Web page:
Impact of yogurt on skeletal muscle health

Fermentation of milk by lactic acid bacteria can increase its nutritional and health benefits. Yogurt consumption has been frequently associated with body weight gain and enlargement of the musculoskeletal system.

Using bio-labeled alanine, researchers have recently found higher rates of muscle protein synthesis after ingestion of yogurt as compared to after ingesting unfermented milk or acidified unfermented milk. Interestingly, yogurt has been shown to increase muscle protein synthesis without changing blood levels of amino acids or insulin.

Evidence indicates that yogurt increases the activation of the mammalian target of rapamycin complex 1 (mTORC1), a protein complex involved in protein, lipid, and purine synthesis, as well as the regulation of cell growth and metabolism. This could be a possible mechanism of yogurt-mediated muscle protein synthesis.

In one study investigating the outcomes of a 12-week weight loss program, researchers observed that an energy-restricted diet supplemented with yogurt is more likely to reduce body weight and body fat than the same diet supplemented with gelatin desserts. However, no change in fat-free mass has been observed in the yogurt-supplemented group. This indicates that yogurt might be useful in maintaining skeletal muscle mass during weight reduction.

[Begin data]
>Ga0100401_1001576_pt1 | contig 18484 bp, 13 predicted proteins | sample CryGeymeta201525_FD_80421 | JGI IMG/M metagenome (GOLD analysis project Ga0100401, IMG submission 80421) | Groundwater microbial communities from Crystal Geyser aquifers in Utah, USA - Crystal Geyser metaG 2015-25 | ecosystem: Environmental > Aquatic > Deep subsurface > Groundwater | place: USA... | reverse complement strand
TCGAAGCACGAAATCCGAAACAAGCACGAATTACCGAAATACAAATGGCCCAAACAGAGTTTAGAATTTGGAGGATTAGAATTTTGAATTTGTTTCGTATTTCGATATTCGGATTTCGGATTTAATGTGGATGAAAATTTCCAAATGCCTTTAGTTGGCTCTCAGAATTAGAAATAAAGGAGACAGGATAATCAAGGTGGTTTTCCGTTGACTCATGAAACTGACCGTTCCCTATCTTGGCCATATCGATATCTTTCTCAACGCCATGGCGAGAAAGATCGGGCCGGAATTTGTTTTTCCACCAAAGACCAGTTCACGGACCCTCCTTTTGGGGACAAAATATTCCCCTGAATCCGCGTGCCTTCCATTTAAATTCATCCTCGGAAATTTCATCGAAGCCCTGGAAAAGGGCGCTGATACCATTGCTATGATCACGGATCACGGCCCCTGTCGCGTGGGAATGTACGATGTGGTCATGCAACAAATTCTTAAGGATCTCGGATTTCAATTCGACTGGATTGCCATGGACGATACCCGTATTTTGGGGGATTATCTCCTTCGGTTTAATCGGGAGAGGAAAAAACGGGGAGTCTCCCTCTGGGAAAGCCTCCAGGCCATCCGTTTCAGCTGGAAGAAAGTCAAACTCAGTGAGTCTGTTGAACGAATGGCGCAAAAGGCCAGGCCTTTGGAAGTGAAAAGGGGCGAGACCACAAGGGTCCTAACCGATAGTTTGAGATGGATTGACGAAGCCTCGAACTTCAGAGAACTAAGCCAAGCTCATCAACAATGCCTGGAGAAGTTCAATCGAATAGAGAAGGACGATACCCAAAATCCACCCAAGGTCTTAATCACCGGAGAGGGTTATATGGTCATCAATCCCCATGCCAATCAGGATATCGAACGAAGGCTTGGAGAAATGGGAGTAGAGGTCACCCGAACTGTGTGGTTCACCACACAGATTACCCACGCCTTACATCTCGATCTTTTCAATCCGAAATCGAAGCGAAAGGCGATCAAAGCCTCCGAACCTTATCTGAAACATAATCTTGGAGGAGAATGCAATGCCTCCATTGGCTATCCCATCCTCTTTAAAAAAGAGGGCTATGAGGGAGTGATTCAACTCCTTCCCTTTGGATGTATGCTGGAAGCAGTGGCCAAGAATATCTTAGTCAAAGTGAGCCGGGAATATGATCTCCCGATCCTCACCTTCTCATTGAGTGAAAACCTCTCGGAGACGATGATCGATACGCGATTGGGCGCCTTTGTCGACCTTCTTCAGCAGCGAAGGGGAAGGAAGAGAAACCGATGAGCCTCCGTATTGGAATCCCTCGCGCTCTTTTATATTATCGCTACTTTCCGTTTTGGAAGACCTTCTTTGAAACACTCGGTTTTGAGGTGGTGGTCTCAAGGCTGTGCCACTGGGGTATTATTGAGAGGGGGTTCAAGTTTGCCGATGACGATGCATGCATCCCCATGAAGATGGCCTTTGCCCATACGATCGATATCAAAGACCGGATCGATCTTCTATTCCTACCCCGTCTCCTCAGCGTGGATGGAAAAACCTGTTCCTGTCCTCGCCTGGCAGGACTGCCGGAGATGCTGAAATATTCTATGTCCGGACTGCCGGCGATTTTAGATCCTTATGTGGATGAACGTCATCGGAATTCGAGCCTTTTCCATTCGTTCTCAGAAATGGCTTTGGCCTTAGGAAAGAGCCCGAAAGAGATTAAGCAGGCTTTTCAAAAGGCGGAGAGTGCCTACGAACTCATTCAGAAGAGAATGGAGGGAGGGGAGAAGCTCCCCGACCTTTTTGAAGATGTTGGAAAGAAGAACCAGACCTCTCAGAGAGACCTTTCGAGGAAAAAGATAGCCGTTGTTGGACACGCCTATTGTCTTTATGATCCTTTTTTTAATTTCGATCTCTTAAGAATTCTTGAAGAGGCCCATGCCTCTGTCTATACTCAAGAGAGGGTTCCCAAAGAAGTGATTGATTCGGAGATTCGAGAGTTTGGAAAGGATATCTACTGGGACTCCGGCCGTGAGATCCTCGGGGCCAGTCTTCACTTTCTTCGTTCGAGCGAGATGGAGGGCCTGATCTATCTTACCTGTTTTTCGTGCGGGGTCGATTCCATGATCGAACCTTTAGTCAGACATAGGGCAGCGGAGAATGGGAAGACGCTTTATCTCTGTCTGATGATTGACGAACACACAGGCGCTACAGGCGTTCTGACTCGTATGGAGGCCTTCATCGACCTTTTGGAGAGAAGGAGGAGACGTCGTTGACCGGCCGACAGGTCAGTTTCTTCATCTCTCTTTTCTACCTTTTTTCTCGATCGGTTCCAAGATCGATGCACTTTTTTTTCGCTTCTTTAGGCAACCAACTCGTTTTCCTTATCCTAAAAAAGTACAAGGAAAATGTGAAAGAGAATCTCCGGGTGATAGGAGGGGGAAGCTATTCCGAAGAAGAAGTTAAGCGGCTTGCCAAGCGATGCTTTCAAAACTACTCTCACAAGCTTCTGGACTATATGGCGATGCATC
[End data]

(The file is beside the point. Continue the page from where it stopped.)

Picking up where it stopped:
Studies investigating the outcomes of weight gain training sessions have found that yogurt has a higher ability to increase fat-free mass and maximal muscle strength and reduce body fat than pudding containing isocaloric carbohydrates. However, both supplements have similar effects on weight gain.

Yogurt has been found to exert these beneficial effects by increasing the levels of positive regulators of skeletal muscle mass, such as insulin-like growth factor and follistatin, as well as reducing the levels of negative regulators, such as transforming growth factor-beta, growth/differentiation factor 15, activin A, and myostatin.    

Skeletal muscle-related health benefits of yogurt might also be due to the anti-inflammatory effects of bacterial metabolites and products. In this context, studies have shown that supplementation of probiotics that are used in yogurt production can increase skeletal muscle mass and strength by increasing the production of short-chain fatty acids in the intestine.

Journal reference:
  • Sumi, K., Tagawa, R., Yamazaki, K., et al. (2023). Nutritional Value of Yogurt as a Protein Source: Digestibility/Absorbability and Effects on Skeletal Muscle. Nutrients. doi:10.3390/nu15204366
Dr. Sanchari Sinha Dutta

Written by

Dr. Sanchari Sinha Dutta

Dr. Sanchari Sinha Dutta is a science communicator who believes in spreading the power of science in every corner of the world. She has a Bachelor of Science (B.Sc.) degree and a Master's of Science (M.Sc.) in biology and human physiology. Following her Master's degree, Sanchari went on to study a Ph.D. in human physiology. She has authored more than 10 original research articles, all of which have been published in world renowned international journals.